Companies must remain vigilant as the situation deteriorates rapidly in Poland, the Czech Republic, and Russia

The independence of law courts around the world is coming under increasing threat from governments willing to eschew the separation of powers in favour of a politicised judiciary, according to Verisk Maplecroft.

Its Judicial Independence Index has identified growing government interference in the legal systems of 45 countries since 2017, a trend which is undermining the rights of citizens and comes at the expense of a level playing field for businesses. 

The data shows significant increases in risk to the independence of the judiciary across all continents, but the situation has deteriorated most rapidly in Poland, Venezuela, China, the Czech Republic, and Russia.

The study, which forms part of the company’s 2021 Human Rights Outlook, identifies declining judicial independence as a cross-cutting risk.

“For companies operating in ‘high’ risk countries this could mean a lack of recourse in the event of contract renegotiations, or the expropriation of property; or even unfair legal sanctions from host governments imposed to punish perceived slights or to achieve geopolitical aims,” says Capucine May, the analyst who led on the research for Verisk Maplecroft.

“It also undermines the protection of human rights by enabling states to target political opposition groups, activists and journalists with legal penalties.” 

Companies must remain vigilant

According to the report, threats to the independence of the courts come at the expense of checks and balances that remain vital to the rights of citizens and the interests of the business community. Motivations for eroding the separation of powers may vary across different countries, but the results for societies are broadly the same.

“As judicial independence comes under threat, so too do the predictable freedoms of those who are not aligned with the stance of the state, including opposition activists, reporters, political figures, and judges,” adds May.

”“Companies on the wrong side of the political or geopolitical fence in ‘high’ risk countries will certainly be at a disadvantage, while deteriorating human rights conditions pose real risks to the operating environment and the ESG profiles of companies deemed to be working alongside the worst performing governments.”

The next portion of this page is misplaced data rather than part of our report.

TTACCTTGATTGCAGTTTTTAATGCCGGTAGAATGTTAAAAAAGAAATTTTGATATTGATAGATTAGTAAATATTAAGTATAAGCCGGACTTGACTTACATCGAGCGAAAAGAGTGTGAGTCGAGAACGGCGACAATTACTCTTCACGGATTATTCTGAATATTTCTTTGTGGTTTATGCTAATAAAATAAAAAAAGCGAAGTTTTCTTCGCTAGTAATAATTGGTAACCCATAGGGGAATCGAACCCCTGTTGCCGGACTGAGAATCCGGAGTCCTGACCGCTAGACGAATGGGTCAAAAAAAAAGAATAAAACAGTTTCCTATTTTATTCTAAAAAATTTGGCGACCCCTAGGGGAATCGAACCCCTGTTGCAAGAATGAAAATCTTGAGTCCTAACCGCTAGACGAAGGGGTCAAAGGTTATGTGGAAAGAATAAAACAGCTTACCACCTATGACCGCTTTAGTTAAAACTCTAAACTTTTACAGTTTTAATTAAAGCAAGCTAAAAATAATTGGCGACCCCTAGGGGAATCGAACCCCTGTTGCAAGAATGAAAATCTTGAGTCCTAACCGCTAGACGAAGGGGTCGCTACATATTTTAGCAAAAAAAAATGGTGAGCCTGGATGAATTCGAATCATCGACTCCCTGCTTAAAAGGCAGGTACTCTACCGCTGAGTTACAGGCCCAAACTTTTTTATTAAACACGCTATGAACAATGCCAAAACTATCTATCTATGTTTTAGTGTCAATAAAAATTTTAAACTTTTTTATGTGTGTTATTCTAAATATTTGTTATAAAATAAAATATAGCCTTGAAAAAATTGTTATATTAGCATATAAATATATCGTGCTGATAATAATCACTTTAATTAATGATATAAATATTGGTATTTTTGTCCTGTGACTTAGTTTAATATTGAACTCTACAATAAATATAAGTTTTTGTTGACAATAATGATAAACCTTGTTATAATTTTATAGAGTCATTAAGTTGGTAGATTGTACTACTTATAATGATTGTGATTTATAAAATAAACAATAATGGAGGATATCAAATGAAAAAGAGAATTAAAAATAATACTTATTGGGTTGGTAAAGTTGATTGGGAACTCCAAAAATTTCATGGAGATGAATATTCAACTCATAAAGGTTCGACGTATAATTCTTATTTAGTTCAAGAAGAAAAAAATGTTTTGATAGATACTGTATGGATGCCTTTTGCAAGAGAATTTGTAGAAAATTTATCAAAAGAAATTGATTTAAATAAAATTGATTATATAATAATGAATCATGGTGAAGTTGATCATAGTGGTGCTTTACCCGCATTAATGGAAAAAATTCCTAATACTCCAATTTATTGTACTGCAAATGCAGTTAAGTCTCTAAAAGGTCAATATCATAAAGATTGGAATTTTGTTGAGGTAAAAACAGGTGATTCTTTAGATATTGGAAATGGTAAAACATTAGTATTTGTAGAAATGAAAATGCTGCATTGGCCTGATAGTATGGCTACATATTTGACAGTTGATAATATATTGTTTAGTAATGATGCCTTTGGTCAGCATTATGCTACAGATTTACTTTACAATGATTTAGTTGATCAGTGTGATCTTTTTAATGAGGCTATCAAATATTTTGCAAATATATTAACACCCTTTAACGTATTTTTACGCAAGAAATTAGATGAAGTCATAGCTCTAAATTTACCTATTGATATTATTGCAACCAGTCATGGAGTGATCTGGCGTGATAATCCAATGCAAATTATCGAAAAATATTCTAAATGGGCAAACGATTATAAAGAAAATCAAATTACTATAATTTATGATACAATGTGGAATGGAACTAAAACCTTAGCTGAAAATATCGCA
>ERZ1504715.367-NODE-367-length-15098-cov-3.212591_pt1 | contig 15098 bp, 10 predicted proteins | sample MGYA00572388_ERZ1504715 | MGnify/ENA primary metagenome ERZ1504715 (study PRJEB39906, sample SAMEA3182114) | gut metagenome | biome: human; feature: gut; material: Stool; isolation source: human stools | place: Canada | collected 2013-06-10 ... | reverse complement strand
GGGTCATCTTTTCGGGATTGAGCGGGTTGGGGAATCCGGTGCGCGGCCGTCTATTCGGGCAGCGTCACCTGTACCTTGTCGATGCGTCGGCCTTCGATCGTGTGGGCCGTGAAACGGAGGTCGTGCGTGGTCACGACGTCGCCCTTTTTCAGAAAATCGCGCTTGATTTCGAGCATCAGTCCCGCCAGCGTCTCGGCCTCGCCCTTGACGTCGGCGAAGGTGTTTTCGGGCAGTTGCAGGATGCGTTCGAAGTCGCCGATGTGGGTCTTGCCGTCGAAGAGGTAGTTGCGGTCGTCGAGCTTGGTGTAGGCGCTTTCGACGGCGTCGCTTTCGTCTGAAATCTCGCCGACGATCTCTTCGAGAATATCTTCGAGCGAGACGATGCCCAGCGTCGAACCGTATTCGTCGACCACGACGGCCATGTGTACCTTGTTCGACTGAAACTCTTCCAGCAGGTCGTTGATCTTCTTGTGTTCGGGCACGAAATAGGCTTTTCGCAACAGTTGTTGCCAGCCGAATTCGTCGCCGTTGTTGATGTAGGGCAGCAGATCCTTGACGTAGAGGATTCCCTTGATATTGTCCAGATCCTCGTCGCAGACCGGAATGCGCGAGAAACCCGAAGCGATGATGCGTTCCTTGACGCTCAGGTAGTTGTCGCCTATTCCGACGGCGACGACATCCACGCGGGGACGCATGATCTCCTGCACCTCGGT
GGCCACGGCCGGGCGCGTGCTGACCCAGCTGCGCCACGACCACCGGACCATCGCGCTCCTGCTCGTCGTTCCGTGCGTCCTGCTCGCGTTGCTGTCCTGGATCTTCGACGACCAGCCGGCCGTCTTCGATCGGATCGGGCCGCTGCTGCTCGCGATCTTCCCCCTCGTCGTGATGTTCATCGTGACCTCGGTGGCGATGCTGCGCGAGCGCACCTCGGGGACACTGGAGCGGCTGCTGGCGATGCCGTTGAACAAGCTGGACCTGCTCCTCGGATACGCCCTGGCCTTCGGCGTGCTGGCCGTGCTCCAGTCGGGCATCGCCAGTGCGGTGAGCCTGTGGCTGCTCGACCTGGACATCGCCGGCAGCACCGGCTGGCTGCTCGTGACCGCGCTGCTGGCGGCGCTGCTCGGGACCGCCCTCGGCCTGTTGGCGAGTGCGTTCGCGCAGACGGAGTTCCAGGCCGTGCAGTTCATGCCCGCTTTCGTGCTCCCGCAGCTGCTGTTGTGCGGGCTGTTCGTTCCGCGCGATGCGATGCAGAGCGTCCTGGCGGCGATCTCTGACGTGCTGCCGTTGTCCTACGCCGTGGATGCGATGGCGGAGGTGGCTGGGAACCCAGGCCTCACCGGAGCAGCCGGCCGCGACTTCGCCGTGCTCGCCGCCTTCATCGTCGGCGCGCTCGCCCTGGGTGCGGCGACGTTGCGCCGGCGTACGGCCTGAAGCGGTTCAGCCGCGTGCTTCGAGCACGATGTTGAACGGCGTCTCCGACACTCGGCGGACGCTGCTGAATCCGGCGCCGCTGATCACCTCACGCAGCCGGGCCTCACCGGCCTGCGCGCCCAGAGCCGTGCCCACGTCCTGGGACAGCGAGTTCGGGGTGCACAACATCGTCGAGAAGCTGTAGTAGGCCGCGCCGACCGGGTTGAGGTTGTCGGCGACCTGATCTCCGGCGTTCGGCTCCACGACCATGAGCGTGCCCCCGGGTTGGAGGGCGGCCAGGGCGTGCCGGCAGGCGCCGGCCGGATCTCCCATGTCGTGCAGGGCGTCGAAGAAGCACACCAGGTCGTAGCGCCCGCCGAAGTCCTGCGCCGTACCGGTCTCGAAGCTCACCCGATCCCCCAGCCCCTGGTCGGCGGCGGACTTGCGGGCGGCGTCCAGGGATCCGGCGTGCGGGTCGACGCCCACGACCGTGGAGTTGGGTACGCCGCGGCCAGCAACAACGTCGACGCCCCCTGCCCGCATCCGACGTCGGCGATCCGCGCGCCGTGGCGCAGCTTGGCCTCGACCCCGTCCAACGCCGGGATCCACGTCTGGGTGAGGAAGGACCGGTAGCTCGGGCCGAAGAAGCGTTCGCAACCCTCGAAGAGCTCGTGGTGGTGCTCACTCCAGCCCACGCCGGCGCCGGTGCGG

Threats to judicial independence seen across all regimes

In the new 2021 edition of the Judicial Independence Index, which assesses the separation of powers, and improper influence in the appointment of judges and legal rulings in 198 countries, the 10 highest risk countries primarily feature authoritarian states. These include North Korea (ranked 1st), Cuba, Laos, and, perhaps most significantly, China, which has replaced Iran as the third riskiest country globally in 2021.

However, rising threats to judicial independence have been witnessed across all regime types. As well as traditional authoritarian countries, such as China and Russia, the data also points to a deterioration in semi-consolidated democracies like Poland, and even consolidated democracies such as the Czech Republic and Switzerland.

Poland, a fragile and backsliding democracy, has witnessed the steepest decline in judicial independence of any country in the last four years, dropping from 118th to 61st in the global ranking to overtake Hungary as the worst performing country in the EU.

Since 2018, the ruling Law and Justice party’s judicial reforms have heightened the risk of political intervention in the selection and dismissal of judges.

The reforms have been denounced as illegal by the EU Court of Justice and driven Brussel’s recent decision to withhold energy transition funds from Poland. Poland’s Constitutional Court, considered to be heavily pro-government, recently ruled against the primacy of EU law, presenting a serious and direct threat to the rule of law order of the EU. 

In established democracies, the decline is driven primarily by ties between business and politics, where judicial independence is challenged in attempts to protect corporate interests.

A notable example of this was seen in the Czech Republic, (ranked 135th, down from 180th in 2017), where Prime Minister Andrej Babis threatened judicial independence in the fight to protect his personal assets. 

Beijing, Moscow entrenching political power with greater grip on the courts  

For authoritarian countries, such as Russia and China, the decline points to a consolidation of power by political leaders.

Russia’s poor judicial independence was exacerbated in August 2020 by the introduction of a legal modification that gave the president authority to request the termination of judges’ tenures – placing foreign businesses, NGOs and opposition activists at the mercy of politically biased courts and prompting Russia’s drop from 44th to 15th highest risk on the global ranking. 

Rather than being damaged by a single event, the independence of courts in China has been consistently ground down since a 2018 constitutional amendment that saw the Chinese Communist Party (CCP) strengthen its already-tight grip on the judiciary. As a result, China dropped from 33rd in the 2018 index to 3rd highest risk globally in 2021.

Although the Chinese constitution still technically mandates that the courts should be independent, judges are expected to align with and submit to the Party’s dictates. This ensures that the legal system remains firmly subservient to the CCP and leaves businesses and individuals in a precarious position if they do not toe Beijing’s political line.